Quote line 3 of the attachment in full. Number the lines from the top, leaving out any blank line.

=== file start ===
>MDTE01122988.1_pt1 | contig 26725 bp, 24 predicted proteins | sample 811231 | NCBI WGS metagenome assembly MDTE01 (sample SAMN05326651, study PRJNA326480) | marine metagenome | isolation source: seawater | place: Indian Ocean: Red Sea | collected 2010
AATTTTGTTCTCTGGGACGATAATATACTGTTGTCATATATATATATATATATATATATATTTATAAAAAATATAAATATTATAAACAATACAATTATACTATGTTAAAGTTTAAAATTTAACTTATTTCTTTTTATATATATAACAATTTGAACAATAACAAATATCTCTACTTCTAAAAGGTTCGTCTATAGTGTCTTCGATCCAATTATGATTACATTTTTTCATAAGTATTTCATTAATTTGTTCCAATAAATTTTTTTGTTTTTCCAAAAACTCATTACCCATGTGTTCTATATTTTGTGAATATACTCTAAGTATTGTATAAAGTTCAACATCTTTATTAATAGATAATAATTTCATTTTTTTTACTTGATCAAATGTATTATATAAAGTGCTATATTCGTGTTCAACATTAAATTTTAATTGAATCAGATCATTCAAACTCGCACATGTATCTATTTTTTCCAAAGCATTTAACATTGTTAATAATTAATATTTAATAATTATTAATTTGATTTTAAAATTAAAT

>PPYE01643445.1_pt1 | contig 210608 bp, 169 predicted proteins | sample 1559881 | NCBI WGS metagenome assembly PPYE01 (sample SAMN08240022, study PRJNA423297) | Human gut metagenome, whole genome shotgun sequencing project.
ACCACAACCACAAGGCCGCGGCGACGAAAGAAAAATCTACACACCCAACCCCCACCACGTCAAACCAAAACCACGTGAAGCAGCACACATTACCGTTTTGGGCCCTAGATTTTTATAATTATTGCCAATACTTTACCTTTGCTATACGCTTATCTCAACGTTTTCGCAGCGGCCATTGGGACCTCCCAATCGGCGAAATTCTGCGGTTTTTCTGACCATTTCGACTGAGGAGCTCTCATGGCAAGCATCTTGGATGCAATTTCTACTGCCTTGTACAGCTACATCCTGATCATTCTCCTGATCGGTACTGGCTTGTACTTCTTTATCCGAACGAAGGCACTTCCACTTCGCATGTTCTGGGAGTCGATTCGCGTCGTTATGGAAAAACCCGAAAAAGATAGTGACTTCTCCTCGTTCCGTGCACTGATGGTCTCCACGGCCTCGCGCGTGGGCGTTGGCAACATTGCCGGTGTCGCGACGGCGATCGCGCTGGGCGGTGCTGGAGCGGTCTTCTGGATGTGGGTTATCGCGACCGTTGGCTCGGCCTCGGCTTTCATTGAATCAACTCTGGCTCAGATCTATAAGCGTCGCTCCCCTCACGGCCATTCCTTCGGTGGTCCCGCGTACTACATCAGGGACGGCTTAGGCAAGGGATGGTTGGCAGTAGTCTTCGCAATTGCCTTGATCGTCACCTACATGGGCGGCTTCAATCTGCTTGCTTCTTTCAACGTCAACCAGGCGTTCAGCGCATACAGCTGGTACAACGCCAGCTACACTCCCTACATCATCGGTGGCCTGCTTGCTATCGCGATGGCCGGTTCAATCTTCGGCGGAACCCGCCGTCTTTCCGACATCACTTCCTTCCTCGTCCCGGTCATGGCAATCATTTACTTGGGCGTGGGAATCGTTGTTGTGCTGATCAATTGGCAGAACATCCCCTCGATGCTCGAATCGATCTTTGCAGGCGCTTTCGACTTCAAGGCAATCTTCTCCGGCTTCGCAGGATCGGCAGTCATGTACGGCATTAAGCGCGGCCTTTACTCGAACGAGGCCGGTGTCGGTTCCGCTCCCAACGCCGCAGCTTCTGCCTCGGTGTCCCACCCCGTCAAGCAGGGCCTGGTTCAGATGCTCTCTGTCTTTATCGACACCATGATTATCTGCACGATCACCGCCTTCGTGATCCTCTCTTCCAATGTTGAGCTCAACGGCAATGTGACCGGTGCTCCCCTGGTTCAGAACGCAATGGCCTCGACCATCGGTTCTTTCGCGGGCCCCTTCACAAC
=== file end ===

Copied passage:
>PPYE01643445.1_pt1 | contig 210608 bp, 169 predicted proteins | sample 1559881 | NCBI WGS metagenome assembly PPYE01 (sample SAMN08240022, study PRJNA423297) | Human gut metagenome, whole genome shotgun sequencing project.